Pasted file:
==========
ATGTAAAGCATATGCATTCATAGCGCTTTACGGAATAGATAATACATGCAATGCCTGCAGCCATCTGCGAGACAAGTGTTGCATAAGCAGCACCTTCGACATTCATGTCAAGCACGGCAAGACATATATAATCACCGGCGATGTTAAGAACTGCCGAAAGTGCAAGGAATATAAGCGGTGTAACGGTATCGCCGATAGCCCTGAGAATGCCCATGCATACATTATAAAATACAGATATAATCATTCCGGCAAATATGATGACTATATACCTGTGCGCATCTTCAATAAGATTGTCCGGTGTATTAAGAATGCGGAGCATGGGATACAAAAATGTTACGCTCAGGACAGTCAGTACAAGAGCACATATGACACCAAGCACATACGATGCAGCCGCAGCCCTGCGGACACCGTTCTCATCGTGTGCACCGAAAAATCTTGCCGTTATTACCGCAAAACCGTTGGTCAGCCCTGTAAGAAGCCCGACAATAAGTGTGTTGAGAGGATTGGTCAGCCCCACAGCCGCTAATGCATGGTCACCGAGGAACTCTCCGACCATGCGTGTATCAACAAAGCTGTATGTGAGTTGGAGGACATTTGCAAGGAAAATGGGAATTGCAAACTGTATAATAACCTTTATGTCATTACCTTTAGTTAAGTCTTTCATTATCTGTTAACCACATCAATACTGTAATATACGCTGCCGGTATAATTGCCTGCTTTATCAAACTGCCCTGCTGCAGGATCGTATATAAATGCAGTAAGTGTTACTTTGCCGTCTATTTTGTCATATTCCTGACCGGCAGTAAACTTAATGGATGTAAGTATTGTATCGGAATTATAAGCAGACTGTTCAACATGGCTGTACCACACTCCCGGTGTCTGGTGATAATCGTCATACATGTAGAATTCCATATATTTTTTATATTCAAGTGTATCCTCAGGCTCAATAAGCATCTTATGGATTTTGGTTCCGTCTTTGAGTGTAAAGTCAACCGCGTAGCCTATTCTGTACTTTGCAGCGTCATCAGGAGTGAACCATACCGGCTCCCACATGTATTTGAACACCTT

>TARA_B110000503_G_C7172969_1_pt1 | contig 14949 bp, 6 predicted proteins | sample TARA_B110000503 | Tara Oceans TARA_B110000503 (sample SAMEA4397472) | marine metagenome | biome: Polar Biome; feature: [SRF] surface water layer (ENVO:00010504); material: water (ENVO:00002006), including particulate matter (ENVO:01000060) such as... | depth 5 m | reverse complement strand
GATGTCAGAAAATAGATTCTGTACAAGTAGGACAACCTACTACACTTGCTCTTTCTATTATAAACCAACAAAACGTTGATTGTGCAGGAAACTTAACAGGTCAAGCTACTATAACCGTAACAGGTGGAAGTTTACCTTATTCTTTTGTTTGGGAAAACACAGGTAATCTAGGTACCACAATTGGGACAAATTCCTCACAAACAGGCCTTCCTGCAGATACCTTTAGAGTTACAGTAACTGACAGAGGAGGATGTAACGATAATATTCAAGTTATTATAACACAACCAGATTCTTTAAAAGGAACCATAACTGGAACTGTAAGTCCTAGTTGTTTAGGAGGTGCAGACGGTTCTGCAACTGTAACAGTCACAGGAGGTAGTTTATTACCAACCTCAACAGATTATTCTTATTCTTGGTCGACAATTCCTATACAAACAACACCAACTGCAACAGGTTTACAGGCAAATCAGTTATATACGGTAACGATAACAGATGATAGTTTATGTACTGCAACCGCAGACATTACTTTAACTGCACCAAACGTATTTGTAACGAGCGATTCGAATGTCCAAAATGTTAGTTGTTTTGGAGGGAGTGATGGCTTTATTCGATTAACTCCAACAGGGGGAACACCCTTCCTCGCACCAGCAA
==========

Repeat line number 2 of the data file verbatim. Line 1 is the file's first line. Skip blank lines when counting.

>TARA_B110000503_G_C7172969_1_pt1 | contig 14949 bp, 6 predicted proteins | sample TARA_B110000503 | Tara Oceans TARA_B110000503 (sample SAMEA4397472) | marine metagenome | biome: Polar Biome; feature: [SRF] surface water layer (ENVO:00010504); material: water (ENVO:00002006), including particulate matter (ENVO:01000060) such as... | depth 5 m | reverse complement strand